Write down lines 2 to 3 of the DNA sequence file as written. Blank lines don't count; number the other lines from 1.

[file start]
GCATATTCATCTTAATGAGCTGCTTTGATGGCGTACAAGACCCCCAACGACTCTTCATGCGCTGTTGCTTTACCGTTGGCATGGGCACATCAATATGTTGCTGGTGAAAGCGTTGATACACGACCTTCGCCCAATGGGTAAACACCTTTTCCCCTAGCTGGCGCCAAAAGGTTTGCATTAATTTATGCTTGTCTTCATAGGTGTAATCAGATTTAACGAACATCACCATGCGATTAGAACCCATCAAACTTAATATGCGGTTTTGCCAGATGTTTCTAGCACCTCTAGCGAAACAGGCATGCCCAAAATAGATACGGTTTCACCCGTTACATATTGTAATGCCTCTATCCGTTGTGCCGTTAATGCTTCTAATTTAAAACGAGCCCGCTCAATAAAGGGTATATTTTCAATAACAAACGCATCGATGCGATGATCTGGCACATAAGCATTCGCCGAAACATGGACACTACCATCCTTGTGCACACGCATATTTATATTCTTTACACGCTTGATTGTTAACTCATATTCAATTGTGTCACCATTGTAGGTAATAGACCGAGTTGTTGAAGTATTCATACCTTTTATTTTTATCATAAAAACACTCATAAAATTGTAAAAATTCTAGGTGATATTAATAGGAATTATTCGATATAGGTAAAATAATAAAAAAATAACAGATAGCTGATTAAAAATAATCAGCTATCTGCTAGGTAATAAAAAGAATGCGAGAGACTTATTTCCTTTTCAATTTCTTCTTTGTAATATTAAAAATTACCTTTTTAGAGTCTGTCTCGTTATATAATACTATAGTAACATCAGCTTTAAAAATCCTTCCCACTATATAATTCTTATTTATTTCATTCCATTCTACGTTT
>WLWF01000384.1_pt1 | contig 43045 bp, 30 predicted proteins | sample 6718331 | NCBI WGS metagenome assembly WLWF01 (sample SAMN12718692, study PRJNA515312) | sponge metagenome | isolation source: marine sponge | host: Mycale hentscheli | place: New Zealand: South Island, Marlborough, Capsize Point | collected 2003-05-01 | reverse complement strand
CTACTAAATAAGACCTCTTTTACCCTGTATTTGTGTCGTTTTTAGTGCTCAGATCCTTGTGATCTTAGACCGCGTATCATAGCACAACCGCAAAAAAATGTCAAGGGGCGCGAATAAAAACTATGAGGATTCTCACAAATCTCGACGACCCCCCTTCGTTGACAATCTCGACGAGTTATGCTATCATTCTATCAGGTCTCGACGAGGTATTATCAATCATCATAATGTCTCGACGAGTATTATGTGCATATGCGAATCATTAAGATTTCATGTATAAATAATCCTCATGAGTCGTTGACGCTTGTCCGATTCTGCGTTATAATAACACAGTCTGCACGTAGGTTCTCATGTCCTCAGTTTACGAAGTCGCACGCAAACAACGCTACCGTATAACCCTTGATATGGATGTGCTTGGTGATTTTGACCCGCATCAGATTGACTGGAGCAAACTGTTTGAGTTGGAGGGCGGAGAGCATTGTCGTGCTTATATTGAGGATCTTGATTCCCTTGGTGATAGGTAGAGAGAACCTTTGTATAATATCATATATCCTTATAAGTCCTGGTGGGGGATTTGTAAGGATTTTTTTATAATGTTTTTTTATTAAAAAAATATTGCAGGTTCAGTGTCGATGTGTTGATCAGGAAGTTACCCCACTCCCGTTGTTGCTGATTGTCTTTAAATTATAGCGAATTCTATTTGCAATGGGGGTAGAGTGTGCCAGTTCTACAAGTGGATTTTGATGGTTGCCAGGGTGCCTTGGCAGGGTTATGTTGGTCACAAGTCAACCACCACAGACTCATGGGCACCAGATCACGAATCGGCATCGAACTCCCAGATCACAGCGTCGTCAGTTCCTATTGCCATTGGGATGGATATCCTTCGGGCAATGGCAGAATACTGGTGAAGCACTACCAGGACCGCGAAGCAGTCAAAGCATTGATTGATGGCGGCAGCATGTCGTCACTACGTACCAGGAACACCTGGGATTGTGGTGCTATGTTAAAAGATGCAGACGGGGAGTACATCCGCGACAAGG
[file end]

>WLWF01000384.1_pt1 | contig 43045 bp, 30 predicted proteins | sample 6718331 | NCBI WGS metagenome assembly WLWF01 (sample SAMN12718692, study PRJNA515312) | sponge metagenome | isolation source: marine sponge | host: Mycale hentscheli | place: New Zealand: South Island, Marlborough, Capsize Point | collected 2003-05-01 | reverse complement strand
CTACTAAATAAGACCTCTTTTACCCTGTATTTGTGTCGTTTTTAGTGCTCAGATCCTTGTGATCTTAGACCGCGTATCATAGCACAACCGCAAAAAAATGTCAAGGGGCGCGAATAAAAACTATGAGGATTCTCACAAATCTCGACGACCCCCCTTCGTTGACAATCTCGACGAGTTATGCTATCATTCTATCAGGTCTCGACGAGGTATTATCAATCATCATAATGTCTCGACGAGTATTATGTGCATATGCGAATCATTAAGATTTCATGTATAAATAATCCTCATGAGTCGTTGACGCTTGTCCGATTCTGCGTTATAATAACACAGTCTGCACGTAGGTTCTCATGTCCTCAGTTTACGAAGTCGCACGCAAACAACGCTACCGTATAACCCTTGATATGGATGTGCTTGGTGATTTTGACCCGCATCAGATTGACTGGAGCAAACTGTTTGAGTTGGAGGGCGGAGAGCATTGTCGTGCTTATATTGAGGATCTTGATTCCCTTGGTGATAGGTAGAGAGAACCTTTGTATAATATCATATATCCTTATAAGTCCTGGTGGGGGATTTGTAAGGATTTTTTTATAATGTTTTTTTATTAAAAAAATATTGCAGGTTCAGTGTCGATGTGTTGATCAGGAAGTTACCCCACTCCCGTTGTTGCTGATTGTCTTTAAATTATAGCGAATTCTATTTGCAATGGGGGTAGAGTGTGCCAGTTCTACAAGTGGATTTTGATGGTTGCCAGGGTGCCTTGGCAGGGTTATGTTGGTCACAAGTCAACCACCACAGACTCATGGGCACCAGATCACGAATCGGCATCGAACTCCCAGATCACAGCGTCGTCAGTTCCTATTGCCATTGGGATGGATATCCTTCGGGCAATGGCAGAATACTGGTGAAGCACTACCAGGACCGCGAAGCAGTCAAAGCATTGATTGATGGCGGCAGCATGTCGTCACTACGTACCAGGAACACCTGGGATTGTGGTGCTATGTTAAAAGATGCAGACGGGGAGTACATCCGCGACAAGG